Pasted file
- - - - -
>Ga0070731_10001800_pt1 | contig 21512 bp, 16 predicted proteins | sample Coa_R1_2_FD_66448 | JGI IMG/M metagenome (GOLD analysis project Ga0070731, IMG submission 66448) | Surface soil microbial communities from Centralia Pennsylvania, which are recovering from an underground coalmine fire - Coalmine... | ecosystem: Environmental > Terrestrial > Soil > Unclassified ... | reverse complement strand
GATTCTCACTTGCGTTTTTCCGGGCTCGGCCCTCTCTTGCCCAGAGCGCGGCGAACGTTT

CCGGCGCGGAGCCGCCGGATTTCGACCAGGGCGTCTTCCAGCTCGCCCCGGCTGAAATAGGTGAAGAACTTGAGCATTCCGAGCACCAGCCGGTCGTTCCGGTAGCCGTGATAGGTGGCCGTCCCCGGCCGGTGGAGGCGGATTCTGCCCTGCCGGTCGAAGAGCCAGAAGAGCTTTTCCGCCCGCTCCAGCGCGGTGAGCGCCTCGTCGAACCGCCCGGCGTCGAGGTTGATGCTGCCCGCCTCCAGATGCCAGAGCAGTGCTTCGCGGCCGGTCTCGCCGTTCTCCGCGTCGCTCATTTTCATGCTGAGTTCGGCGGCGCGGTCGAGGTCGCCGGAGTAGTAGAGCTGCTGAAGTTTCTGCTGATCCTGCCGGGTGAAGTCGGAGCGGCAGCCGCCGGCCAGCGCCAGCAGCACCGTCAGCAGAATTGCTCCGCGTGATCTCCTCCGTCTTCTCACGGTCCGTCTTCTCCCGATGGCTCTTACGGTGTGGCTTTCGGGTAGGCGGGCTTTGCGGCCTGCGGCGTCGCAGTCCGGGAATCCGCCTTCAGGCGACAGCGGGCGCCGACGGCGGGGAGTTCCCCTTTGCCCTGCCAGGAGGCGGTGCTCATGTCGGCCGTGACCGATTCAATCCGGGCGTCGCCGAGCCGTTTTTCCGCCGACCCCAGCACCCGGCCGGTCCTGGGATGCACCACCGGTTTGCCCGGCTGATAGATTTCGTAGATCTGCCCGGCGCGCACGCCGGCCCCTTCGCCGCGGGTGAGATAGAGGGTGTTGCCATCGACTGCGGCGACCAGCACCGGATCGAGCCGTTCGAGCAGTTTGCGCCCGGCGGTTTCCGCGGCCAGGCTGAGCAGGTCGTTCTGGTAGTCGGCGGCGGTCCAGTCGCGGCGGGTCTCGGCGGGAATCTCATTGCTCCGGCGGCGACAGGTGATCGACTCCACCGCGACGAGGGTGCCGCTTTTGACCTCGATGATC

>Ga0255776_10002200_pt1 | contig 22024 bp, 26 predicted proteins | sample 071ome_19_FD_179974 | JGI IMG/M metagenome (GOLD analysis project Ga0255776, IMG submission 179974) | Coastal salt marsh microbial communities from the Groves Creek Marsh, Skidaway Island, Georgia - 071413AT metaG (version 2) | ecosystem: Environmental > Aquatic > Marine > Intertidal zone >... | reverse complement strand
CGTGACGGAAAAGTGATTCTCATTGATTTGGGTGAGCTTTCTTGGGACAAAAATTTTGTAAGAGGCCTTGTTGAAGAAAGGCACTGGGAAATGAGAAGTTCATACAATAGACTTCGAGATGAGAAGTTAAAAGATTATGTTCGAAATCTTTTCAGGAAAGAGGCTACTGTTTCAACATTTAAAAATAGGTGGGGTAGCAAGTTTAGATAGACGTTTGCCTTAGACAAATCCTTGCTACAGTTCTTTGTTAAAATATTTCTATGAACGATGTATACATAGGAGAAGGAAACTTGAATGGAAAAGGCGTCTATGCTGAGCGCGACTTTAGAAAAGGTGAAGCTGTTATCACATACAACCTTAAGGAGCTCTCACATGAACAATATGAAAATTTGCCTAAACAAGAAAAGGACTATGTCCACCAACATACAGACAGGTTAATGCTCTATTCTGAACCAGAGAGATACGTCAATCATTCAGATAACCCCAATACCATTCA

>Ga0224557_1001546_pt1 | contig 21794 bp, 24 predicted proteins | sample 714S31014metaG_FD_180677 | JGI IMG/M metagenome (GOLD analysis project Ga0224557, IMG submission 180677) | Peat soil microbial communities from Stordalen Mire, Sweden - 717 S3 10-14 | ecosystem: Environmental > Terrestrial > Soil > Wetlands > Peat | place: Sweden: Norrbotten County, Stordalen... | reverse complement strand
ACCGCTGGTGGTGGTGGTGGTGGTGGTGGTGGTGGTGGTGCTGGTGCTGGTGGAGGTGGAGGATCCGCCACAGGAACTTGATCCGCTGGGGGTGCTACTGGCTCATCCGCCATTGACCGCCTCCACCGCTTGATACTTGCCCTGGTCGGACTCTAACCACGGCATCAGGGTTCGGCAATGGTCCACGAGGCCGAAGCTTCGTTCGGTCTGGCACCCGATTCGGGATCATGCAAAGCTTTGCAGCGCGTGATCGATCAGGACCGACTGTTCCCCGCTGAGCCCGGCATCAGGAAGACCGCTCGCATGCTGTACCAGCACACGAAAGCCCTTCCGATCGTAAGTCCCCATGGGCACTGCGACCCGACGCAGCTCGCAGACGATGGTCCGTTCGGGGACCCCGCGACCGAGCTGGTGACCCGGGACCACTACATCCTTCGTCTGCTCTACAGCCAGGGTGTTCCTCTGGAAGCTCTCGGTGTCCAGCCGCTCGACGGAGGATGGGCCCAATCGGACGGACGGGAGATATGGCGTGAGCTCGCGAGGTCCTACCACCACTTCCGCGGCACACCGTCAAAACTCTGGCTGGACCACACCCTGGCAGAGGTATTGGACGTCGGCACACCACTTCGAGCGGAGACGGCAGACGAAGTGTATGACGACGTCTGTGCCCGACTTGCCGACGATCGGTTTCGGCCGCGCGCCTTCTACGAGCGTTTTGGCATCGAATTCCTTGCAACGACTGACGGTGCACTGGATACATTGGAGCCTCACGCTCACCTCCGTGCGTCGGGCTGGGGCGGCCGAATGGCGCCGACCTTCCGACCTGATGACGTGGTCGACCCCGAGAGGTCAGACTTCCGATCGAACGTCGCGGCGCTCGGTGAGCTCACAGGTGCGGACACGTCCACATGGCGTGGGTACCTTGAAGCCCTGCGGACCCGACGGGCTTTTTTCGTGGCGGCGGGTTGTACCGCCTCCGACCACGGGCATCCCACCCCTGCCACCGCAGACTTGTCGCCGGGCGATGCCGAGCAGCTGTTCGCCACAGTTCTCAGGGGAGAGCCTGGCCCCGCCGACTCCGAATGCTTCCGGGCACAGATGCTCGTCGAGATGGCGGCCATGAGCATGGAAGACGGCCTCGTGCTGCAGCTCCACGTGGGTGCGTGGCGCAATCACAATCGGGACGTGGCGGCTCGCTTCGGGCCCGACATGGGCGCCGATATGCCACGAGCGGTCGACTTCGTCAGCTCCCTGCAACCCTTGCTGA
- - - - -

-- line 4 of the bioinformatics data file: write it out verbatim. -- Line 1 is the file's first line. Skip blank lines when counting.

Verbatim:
>Ga0255776_10002200_pt1 | contig 22024 bp, 26 predicted proteins | sample 071ome_19_FD_179974 | JGI IMG/M metagenome (GOLD analysis project Ga0255776, IMG submission 179974) | Coastal salt marsh microbial communities from the Groves Creek Marsh, Skidaway Island, Georgia - 071413AT metaG (version 2) | ecosystem: Environmental > Aquatic > Marine > Intertidal zone >... | reverse complement strand